This year’s festival dates are

Dec 17th – Dec 23rd 2016 in Fort Portal. Special focus is on Human Rights

Nile’s Diaspora International Film Festival (NDIFF) is a not-for-profit arts and film festival, created in dedication to the development, advancement and presentation of contemporary and media art by the African Diaspora and Africans from within the continent.

NDIFF showcases and disseminates the work of emerging and established African artists and the Diaspora through an annual festival screening independent films of all genres along with new media installations, African fashion exhibitions, video performances and video art.

Every year NDIFF features some unique programming reflecting a broad range of issues; identities and currents from Africa and its Diaspora.


The Nile’s Diaspora International film Festival is committed to proactively help the world discover the power of film & art, to educate, entertain and celebrate Africa and its Diaspora. Our dream is to see an informed and talented community coming together to exchange ideas and strategies for improving our respective worlds.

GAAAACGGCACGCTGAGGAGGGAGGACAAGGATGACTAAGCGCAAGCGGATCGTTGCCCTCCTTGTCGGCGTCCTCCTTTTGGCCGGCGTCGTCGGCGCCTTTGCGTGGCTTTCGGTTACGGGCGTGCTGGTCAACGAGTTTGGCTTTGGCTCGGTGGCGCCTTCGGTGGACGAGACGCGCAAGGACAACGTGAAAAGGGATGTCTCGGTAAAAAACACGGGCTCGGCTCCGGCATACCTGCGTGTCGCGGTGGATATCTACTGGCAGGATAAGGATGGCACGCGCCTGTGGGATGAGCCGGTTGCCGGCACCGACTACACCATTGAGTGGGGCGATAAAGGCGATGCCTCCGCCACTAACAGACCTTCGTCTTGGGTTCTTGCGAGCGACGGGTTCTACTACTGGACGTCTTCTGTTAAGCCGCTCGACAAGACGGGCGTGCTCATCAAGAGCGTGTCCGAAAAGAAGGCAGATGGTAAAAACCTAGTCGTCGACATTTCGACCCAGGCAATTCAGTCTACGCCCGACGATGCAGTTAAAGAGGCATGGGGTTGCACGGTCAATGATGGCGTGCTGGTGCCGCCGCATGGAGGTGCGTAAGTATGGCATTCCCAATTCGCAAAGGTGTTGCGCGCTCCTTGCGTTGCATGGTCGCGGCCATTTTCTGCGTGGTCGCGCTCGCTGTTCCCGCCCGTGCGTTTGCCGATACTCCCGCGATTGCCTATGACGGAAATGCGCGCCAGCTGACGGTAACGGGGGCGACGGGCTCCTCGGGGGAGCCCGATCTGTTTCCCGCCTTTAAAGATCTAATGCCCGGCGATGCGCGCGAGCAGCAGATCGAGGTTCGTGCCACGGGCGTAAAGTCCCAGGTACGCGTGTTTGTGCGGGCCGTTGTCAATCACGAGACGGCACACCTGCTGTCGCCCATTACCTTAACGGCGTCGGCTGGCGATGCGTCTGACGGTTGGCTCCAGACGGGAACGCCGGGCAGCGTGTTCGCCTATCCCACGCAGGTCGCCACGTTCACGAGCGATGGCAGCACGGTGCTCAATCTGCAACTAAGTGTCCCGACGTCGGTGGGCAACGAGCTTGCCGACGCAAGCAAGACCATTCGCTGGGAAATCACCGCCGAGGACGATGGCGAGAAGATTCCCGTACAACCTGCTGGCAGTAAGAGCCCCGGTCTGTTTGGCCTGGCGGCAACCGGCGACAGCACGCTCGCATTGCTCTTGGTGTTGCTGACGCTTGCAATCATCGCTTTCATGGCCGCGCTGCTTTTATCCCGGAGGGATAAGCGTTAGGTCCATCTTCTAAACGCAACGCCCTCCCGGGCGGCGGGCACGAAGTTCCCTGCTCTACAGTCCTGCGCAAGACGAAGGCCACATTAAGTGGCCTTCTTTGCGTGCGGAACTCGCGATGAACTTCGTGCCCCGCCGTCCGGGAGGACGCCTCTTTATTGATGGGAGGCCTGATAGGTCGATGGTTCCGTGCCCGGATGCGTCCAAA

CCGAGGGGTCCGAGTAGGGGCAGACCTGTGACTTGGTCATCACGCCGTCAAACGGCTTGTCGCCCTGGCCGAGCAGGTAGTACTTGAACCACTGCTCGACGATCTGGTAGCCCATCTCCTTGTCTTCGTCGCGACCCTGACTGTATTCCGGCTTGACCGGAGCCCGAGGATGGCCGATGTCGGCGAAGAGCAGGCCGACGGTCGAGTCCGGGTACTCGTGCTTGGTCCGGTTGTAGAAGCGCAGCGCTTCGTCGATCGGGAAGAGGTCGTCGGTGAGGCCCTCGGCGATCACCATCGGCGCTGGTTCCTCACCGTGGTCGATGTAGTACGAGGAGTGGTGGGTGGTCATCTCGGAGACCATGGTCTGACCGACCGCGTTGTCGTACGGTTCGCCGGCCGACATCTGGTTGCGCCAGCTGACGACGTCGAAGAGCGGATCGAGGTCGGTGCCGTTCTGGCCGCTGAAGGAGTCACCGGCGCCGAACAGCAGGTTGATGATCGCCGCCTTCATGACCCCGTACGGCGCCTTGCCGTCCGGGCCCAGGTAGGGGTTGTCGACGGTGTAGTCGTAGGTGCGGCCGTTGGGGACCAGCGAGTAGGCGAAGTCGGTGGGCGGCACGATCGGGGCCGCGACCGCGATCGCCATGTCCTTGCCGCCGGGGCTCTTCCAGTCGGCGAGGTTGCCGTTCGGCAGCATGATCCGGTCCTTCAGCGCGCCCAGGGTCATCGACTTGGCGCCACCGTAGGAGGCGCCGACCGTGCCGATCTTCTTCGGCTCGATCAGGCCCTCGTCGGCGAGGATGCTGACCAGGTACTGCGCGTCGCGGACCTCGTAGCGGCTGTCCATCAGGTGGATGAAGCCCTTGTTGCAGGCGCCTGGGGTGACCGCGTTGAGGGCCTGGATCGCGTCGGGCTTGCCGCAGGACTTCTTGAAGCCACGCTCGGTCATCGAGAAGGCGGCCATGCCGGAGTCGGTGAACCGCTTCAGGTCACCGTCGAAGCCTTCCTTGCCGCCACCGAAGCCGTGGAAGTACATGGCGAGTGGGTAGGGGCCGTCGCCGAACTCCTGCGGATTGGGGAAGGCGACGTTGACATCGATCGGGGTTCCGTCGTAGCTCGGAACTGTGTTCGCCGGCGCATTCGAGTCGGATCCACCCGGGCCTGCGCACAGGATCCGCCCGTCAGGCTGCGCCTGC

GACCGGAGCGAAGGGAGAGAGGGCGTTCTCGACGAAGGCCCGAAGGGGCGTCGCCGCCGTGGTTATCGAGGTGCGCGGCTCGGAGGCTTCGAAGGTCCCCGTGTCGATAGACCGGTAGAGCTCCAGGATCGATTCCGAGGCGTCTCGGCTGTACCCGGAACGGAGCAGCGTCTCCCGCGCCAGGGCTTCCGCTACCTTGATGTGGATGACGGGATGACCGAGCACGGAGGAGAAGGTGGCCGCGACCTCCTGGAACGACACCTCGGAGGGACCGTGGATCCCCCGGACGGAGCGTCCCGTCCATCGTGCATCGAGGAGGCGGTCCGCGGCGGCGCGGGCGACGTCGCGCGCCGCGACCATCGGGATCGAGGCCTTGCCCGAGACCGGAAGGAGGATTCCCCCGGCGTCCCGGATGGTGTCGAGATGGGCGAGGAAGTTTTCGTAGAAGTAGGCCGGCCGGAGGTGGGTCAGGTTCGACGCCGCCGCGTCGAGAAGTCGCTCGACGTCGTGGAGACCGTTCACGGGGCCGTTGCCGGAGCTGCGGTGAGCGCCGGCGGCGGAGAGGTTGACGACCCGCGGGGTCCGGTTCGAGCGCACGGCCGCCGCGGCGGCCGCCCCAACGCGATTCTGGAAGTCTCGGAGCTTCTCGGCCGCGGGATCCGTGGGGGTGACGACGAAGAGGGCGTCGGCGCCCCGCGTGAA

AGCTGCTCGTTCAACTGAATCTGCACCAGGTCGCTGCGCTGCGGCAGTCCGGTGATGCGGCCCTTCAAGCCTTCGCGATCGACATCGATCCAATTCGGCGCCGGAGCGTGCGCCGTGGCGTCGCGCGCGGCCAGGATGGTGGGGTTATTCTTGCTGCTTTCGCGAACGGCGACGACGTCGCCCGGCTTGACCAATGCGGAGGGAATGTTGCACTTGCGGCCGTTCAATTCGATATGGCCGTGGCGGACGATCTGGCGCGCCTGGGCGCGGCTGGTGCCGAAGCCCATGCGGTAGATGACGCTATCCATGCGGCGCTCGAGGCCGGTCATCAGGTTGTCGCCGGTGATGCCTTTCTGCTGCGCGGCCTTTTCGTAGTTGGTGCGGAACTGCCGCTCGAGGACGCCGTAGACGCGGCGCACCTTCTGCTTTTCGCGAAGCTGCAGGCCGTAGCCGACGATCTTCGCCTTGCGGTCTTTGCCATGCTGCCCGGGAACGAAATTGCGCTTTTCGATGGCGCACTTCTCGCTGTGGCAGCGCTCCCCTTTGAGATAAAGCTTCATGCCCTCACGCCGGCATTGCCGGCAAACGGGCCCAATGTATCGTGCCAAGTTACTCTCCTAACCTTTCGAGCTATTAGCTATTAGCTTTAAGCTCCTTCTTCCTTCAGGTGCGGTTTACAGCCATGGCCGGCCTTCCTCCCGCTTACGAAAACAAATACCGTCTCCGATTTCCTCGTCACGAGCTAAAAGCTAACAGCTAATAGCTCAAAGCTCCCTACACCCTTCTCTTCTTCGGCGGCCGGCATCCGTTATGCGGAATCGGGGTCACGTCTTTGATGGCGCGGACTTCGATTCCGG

With the belief that films have the power to reach across cultures and languages to influence millions of people through stories that everyone can understand, NDIFF is dedicated to bringing voices from around the world to share those tales and enlighten Africa’s film-going public.

The Nile’s Diaspora International film Festival is set to be a platform for the African artists and the African Diaspora industry professionals with meaningful opportunities to network, interact and engage in progressive dialogue.

Our Mission

Developing knowledge, understanding and appreciation of the richness, complexity, and diversity of African peoples and their cultures;

Building community by bringing people together to view African films, meet African filmmakers; participate in discussions and debate on issues of personal and global significance, in a forum where open and honest dialogue can flourish;

To present these films to diverse audiences, redesign the Black cinema experience, and strengthening the role of African and African descent directors in contemporary world cinema.